Fragonard Museum: The Écorchés by Christophe Degueurce
Nonfiction • 127 color illustrations • $50.00
Hardcover • 8.25 x 10.25″ • 160 pages
A desiccated rider mounted atop a galloping horse, wondrous demonstrations of animal anatomy: these impressive spectacles of permanently preserved bodies, some of the original teaching aids from the world’s first veterinary schools founded from 1762 to 1766, challenge our understanding of historical science, Western culture, and the display of the dead, and they are the historical precursor to modern-day plastinated anatomical specimens popularly exhibited worldwide.
Honoré Fragonard (1732—1799) — cousin of the Rococo artist Jean-Honoré Fragonard famed for luminous paintings of elegance and beauty — created thousands of magnificent anatomical specimens. Aimed at elucidating the new science of comparative anatomy, the Écorchés satisfied as well a passion among France’s privileged society enthralled by the Enlightenment to possess their own cabinets des curieux, as Fragonard called them, evidence of their cultivation in the age of spectacular new scientific advances and philosophical ideas expounded by such intellectual giants as Diderot and Buffon.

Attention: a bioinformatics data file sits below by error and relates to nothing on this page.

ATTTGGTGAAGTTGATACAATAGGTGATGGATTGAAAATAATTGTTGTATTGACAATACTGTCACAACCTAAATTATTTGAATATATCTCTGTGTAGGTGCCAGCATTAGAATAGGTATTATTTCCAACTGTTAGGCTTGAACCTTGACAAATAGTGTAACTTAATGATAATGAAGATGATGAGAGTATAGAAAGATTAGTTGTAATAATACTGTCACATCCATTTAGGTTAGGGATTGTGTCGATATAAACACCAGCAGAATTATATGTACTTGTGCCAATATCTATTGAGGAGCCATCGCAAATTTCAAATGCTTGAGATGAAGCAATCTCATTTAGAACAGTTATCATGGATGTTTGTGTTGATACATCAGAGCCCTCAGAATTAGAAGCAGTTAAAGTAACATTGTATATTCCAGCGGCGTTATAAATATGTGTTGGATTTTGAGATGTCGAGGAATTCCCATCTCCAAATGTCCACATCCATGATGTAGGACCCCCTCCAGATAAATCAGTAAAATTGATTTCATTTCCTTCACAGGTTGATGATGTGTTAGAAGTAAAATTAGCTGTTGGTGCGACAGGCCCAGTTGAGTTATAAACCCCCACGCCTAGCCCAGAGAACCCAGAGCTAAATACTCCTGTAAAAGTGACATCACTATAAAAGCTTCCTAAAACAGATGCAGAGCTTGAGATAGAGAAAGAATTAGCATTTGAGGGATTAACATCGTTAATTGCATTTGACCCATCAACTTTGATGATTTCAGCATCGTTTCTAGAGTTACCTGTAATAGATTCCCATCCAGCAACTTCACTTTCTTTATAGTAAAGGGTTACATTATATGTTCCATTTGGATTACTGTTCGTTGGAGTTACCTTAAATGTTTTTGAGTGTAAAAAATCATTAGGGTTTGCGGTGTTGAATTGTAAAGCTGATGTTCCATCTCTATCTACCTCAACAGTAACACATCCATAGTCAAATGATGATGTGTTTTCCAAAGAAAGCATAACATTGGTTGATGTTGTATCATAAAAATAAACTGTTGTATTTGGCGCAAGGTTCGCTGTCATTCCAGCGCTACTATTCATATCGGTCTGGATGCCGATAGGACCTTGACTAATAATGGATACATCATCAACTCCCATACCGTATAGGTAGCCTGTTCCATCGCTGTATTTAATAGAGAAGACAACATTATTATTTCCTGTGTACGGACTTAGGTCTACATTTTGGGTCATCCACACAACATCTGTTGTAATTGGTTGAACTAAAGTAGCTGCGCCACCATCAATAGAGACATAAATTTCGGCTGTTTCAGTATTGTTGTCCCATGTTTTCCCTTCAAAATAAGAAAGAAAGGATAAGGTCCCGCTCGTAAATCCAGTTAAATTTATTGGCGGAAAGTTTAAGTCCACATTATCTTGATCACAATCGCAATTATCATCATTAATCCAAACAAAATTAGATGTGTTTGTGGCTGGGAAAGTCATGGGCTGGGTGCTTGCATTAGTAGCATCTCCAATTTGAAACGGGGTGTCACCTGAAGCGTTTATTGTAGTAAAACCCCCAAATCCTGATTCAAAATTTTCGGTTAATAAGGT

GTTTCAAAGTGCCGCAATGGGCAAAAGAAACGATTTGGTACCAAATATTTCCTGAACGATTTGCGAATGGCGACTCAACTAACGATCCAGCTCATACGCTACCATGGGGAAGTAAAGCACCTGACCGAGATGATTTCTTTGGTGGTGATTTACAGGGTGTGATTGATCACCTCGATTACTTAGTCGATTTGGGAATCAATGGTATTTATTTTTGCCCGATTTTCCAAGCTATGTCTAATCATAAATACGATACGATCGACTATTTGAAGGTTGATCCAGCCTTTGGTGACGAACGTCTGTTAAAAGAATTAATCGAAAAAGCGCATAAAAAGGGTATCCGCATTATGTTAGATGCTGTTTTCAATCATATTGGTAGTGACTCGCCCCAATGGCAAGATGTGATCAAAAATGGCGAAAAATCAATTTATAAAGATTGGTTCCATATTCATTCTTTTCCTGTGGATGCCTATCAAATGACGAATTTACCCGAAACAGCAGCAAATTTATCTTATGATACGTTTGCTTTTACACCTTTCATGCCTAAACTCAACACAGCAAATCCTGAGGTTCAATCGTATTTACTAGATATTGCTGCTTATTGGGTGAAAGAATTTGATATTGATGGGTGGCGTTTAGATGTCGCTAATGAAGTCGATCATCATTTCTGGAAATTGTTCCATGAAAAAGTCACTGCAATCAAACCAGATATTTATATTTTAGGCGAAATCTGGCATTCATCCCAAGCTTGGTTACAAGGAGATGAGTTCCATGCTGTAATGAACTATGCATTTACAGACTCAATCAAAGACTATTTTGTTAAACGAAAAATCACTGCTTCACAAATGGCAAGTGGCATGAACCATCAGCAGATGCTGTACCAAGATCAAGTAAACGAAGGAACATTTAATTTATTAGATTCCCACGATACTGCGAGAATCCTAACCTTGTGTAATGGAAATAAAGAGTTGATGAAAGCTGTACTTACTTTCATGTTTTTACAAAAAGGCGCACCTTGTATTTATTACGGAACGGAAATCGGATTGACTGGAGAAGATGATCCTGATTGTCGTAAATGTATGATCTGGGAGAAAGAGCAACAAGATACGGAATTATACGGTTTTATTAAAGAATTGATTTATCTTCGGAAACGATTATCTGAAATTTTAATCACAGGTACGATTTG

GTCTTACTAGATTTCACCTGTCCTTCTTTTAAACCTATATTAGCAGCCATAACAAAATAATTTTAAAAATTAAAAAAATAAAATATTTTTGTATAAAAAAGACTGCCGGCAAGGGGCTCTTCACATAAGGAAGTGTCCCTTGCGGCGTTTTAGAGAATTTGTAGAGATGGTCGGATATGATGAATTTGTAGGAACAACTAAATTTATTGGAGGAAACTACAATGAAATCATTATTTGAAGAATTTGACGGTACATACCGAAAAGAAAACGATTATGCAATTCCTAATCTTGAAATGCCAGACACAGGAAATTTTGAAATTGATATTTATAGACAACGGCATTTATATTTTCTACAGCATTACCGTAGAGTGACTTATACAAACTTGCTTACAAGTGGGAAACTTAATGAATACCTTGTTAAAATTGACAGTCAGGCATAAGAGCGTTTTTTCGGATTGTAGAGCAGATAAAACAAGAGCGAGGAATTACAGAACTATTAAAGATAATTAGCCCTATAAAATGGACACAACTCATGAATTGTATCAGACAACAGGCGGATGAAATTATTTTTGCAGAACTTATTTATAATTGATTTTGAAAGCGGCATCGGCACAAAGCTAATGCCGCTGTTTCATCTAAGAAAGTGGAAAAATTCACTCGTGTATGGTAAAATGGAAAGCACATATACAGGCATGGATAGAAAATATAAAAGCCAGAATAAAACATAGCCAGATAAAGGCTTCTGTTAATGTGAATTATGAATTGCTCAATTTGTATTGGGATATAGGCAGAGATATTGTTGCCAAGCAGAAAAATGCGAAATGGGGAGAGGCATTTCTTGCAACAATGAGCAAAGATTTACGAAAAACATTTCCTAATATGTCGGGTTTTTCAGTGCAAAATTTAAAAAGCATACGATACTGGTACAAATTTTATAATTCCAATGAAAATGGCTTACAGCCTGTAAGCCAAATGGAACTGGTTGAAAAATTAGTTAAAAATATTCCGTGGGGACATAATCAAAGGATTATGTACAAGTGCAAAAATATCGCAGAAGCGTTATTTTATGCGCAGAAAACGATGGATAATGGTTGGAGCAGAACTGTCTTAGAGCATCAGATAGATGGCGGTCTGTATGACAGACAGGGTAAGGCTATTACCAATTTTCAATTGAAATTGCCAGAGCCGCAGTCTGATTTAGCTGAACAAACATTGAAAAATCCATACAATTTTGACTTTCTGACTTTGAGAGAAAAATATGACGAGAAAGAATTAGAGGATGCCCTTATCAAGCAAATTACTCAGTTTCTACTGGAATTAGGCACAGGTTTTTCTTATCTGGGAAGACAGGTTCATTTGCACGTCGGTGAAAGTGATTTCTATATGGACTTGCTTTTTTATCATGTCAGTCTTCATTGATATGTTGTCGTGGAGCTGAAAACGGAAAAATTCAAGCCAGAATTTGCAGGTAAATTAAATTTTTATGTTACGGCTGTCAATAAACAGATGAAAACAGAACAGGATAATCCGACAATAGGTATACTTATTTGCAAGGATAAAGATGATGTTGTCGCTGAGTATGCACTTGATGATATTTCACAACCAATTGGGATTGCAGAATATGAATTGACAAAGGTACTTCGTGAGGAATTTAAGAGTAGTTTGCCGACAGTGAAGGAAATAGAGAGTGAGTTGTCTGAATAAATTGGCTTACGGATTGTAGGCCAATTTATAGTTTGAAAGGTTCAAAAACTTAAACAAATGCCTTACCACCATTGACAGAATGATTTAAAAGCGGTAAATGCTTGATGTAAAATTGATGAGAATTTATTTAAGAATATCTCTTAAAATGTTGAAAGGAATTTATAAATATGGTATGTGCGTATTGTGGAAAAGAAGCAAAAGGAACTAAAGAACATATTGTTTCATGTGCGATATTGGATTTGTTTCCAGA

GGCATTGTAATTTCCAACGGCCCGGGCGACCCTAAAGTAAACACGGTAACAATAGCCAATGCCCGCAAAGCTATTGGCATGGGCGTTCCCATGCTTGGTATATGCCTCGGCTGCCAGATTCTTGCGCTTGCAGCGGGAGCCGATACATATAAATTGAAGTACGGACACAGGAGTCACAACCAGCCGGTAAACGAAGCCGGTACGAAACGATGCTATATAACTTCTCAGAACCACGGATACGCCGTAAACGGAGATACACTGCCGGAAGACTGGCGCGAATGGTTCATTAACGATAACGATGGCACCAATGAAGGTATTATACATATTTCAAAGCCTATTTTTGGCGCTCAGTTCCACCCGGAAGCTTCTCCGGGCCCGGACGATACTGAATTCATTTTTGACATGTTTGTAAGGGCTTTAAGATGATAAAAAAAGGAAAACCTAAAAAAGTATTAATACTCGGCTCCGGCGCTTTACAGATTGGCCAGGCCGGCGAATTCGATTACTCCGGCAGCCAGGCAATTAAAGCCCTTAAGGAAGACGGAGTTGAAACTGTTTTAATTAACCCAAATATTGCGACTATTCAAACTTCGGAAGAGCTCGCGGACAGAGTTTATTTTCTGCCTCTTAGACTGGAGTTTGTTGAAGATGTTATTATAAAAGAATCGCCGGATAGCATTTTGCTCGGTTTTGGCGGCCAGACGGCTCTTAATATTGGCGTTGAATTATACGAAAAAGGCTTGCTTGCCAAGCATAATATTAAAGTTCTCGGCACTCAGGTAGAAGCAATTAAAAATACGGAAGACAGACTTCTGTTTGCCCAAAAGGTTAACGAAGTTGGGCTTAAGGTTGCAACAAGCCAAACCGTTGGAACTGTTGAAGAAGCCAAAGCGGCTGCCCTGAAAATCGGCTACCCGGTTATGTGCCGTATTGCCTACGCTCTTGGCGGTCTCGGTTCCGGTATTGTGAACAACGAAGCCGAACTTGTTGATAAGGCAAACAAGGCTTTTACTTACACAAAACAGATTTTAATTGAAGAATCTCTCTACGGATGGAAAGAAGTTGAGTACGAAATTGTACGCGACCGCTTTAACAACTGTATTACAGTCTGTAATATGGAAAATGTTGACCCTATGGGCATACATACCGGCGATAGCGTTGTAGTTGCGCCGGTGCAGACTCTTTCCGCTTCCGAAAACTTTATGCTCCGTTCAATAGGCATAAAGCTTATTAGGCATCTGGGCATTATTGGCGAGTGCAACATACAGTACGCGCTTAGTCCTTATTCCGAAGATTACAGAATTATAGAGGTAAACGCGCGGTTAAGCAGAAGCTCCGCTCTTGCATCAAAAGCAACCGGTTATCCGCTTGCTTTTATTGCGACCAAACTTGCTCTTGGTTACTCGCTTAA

Author Christophe Degueurce, curator of the Fragonard Museum, evokes the social turmoil and intellectual ferment surrounding Honoré Fragonard and brings to life not only the character of the uncommonly gifted anatomist, but reveals as well his recent discovery of Fragonard’s secrets of the Écorchés’ manufacture.
Like today’s plastinated descendants of the centuries-old tradition and technique of injection, Fragonard’s intriguing Écorchés were intended to offer a lasting insight into the interior complexities of the body. They were among the first momentous contributions to the great anatomical teaching collections of the eighteenth century and belong to a realm between art and science.